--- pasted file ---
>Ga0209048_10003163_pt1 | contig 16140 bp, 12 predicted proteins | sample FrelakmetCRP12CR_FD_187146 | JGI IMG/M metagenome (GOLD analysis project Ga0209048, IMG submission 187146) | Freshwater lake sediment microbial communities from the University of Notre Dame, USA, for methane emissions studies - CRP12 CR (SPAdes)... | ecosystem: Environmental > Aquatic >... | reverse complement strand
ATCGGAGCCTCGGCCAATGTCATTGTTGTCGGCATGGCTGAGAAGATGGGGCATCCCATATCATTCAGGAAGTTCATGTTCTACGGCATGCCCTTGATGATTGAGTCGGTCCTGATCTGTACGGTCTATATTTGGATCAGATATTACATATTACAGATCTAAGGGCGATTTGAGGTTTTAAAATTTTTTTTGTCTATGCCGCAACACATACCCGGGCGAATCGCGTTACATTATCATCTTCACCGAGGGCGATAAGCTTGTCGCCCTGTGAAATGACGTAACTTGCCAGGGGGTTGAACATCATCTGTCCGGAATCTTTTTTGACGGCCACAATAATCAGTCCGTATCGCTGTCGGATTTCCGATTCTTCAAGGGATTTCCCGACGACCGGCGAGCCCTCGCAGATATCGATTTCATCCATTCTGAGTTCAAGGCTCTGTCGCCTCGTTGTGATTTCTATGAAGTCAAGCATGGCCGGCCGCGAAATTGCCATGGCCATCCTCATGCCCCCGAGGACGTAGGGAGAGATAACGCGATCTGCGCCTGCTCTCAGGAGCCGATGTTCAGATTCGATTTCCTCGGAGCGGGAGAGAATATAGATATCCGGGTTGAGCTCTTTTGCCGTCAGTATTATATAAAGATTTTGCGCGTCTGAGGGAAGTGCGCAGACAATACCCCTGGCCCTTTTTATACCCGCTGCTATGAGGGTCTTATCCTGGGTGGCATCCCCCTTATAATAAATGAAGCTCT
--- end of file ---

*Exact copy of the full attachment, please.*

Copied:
>Ga0209048_10003163_pt1 | contig 16140 bp, 12 predicted proteins | sample FrelakmetCRP12CR_FD_187146 | JGI IMG/M metagenome (GOLD analysis project Ga0209048, IMG submission 187146) | Freshwater lake sediment microbial communities from the University of Notre Dame, USA, for methane emissions studies - CRP12 CR (SPAdes)... | ecosystem: Environmental > Aquatic >... | reverse complement strand
ATCGGAGCCTCGGCCAATGTCATTGTTGTCGGCATGGCTGAGAAGATGGGGCATCCCATATCATTCAGGAAGTTCATGTTCTACGGCATGCCCTTGATGATTGAGTCGGTCCTGATCTGTACGGTCTATATTTGGATCAGATATTACATATTACAGATCTAAGGGCGATTTGAGGTTTTAAAATTTTTTTTGTCTATGCCGCAACACATACCCGGGCGAATCGCGTTACATTATCATCTTCACCGAGGGCGATAAGCTTGTCGCCCTGTGAAATGACGTAACTTGCCAGGGGGTTGAACATCATCTGTCCGGAATCTTTTTTGACGGCCACAATAATCAGTCCGTATCGCTGTCGGATTTCCGATTCTTCAAGGGATTTCCCGACGACCGGCGAGCCCTCGCAGATATCGATTTCATCCATTCTGAGTTCAAGGCTCTGTCGCCTCGTTGTGATTTCTATGAAGTCAAGCATGGCCGGCCGCGAAATTGCCATGGCCATCCTCATGCCCCCGAGGACGTAGGGAGAGATAACGCGATCTGCGCCTGCTCTCAGGAGCCGATGTTCAGATTCGATTTCCTCGGAGCGGGAGAGAATATAGATATCCGGGTTGAGCTCTTTTGCCGTCAGTATTATATAAAGATTTTGCGCGTCTGAGGGAAGTGCGCAGACAATACCCCTGGCCCTTTTTATACCCGCTGCTATGAGGGTCTTATCCTGGGTGGCATCCCCCTTATAATAAATGAAGCTCT